Actions the Alaskans Know Climate Change campaign endorse to mitigate climate change:

Advocate for carbon pricing
Demand an end to fossil fuel subsidies
Support renewable energy projects
Divest from fossil fuels
Reduce individual, business, community and state carbon footprint
Offset personal, business, church, government buildings, etc. contribution to climate change by buying inexpensive carbon offsets

Personal Solutions

Step 1:

Calculate Your Carbon Footprint

Use a carbon calculator to find out what you are contributing to climate change. The average American produces 20 tons of CO2 annually. How much do you produce?

Step 2:

Personal Responsibilities

Assess where you can make personal reductions to your contribution to climate change by modifying your lifestyle and consumer habits.

Step 3:

Purchase Carbon Offsets

No matter what, you will never be able to become carbon neutral through lifestyle changes alone. Step three is to purchase inexpensive carbon offsets. A carbon offset is an investment in projects, like reforestation or wind farms, that either sequester CO2 or produce fossil-fuel-free energy.

Step 4:

Certify Your Carbon Offsets

In order to ensure that the offsets are robust, credible and precise, projects must demonstrate to independent oversight that the emissions reductions meet a specific set of measurement and verification criteria. This includes showing that the reductions would not have been generated without the project — meaning that they are additional to a business-as-usual scenario.

Click here to see our info-poster about buying carbon offsets.

Step 5:


If you have investments in fossil fuels, consider joining the fastest growing divestment campaign in history. The global movement for fossil fuel divestment is asking institutions and individuals to move their money out of oil, coal and gas companies for both moral and financial reasons.

Community Solutions

Wind Energy in Kodiak

Kodiak has saved more than 11 million gallons of diesel.

Hydropower in Cordova

Cordova saves more than $1 million every year with low-impact hydroelectric dams.

Tidal Power in Cook Inlet

Cook Inlet boasts the second highest tidal range in North America.

Community Divestment

More than 220 institutions around the world have now committed to some form of fossil fuel divestment, including pension funds, foundations, universities, faith organizations and local authorities. San Francisco, Seattle and Oslo have all taken steps to divest and for more than just moral reasons – it makes sound investment sense too.

Geothermal in Chena

Alaska has more geothermal resources than any other state in the country.

Biomass in Thorne Bay, Alaska

Schools use biomass to learn about energy science and heat their classrooms.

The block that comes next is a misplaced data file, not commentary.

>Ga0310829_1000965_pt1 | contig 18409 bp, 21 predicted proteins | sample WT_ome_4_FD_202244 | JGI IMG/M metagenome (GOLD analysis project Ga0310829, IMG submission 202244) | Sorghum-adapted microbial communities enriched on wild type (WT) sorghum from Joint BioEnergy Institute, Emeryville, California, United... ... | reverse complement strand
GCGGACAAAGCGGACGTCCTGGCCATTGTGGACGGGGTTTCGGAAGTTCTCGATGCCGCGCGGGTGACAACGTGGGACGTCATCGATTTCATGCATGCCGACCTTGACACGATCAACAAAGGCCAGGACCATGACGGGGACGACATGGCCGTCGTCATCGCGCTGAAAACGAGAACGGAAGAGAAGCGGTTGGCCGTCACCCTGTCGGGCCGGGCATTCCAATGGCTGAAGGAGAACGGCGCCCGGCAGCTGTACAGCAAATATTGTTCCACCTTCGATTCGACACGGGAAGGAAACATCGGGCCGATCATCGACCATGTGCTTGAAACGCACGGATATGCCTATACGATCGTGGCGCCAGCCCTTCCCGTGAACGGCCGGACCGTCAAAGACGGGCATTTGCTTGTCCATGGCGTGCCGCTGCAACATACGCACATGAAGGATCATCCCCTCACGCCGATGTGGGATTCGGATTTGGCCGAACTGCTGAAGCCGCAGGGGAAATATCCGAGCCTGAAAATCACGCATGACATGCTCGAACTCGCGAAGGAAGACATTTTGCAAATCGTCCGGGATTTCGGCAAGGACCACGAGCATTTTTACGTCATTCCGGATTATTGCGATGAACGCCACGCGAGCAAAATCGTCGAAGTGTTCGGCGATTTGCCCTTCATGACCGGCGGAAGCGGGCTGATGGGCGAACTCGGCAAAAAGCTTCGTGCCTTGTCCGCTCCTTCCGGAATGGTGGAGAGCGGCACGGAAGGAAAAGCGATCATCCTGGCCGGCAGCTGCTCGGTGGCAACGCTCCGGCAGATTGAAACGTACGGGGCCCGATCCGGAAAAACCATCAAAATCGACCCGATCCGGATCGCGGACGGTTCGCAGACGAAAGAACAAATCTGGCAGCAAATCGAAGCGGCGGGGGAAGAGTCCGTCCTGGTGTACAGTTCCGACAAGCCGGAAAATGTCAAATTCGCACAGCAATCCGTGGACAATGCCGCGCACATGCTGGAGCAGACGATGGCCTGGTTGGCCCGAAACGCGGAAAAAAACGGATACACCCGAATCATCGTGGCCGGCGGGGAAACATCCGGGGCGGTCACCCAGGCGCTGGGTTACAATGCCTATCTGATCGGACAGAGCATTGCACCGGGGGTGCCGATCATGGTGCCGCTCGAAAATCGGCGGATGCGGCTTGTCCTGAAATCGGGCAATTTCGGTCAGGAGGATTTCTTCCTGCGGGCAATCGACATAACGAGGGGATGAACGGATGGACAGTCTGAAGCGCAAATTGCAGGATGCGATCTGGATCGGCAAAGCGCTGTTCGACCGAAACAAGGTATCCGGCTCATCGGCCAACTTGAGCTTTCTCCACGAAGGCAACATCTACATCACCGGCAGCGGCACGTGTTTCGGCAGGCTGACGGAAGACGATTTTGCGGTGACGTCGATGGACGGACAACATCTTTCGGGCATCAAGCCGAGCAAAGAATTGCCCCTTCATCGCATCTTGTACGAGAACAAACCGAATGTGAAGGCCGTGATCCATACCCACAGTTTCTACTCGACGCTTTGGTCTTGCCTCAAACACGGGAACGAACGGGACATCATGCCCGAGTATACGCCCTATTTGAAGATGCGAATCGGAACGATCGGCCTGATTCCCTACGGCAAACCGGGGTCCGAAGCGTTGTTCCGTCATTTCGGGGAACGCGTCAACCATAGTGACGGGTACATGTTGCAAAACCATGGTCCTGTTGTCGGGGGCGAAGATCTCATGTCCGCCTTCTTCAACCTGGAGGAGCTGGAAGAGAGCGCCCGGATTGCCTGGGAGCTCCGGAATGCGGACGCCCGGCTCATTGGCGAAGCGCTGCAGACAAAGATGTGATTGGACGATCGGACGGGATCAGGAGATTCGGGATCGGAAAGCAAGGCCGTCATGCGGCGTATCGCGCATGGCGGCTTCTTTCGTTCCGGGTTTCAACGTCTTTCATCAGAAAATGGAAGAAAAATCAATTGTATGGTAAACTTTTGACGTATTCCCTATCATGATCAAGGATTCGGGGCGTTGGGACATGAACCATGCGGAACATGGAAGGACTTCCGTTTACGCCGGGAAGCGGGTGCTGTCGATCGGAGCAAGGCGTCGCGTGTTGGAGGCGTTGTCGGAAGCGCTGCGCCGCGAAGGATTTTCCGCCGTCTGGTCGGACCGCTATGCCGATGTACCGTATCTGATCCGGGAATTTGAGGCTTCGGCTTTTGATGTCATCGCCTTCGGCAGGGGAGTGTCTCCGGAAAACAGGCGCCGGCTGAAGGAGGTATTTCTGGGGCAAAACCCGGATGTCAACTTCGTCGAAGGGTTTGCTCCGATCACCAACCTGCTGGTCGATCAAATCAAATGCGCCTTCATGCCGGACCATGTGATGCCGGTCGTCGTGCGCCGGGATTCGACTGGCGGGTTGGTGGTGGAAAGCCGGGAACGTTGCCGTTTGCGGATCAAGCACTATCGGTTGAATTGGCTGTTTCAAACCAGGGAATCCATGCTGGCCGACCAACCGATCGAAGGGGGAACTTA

Methane Capture in Anchorage

Anchorage is Powering 5,000 Homes Burning Methane from the Dump

Alaska Solutions

Invest in Renewable Energy

Alaska has incredible, world-class renewable energy potential - more than enough to provide inexpensive and clean power for every resident. Renewable energy does not become more or less expensive due to the whimsy of distant market forces and investing heavily into renewable energy will grow Alaska's economy for the short and long term.  

Fee and Dividend Carbon Tax

Step 1: Place a steadily rising fee on fossil fuels

Step 2: Give 100% of the fees minus administrative costs back to households each month. The Alaska Permanent Fund Dividend already exists and could easily become the administrative agency that collects fees and distributes the dividends.

Step 3: Use a border adjustment to stop business relocation.

Sell Alaskan Products on the California Carbon Market

Since 2006, California has implemented a policy called Cap and Trade that sets a statewide limit on green house gas emissions. This law requires companies to pay penalties if they exceed the cap.

They can also can offset their emissions by investing in developments around the world that reduce global CO2 emissions.

Alaska is in a good position to sell offsets on this market, for example: landfill methane capture, forest projects, rural school insulating, and alternative energy projects to name a few.

Divest the PFD

The world’s largest sovereign wealth fund, Norway’s Government Pension Fund Global (GPFG), recently revealed it had dropped 114 companies on climate grounds.

The fossil fuel divestment campaign is not only a moral position, it’s a smart move. Alternative energy technologies are competitive and fast growing. Additionally, investments in fossil fuel industries run counter to global climate agreements. As the global energy markets shift, it makes sense to invest in the energies of the future.

End Fossil Fuel Subsidies

Annually, the world’s fossil fuel companies receive nearly one trillion dollars in government subsidies. Alaska next year will pay out $135 million more in fossil fuel credits than it will receive in royalties and production taxes. It is time for our state to stop picking winners and playing favorites in energy markets.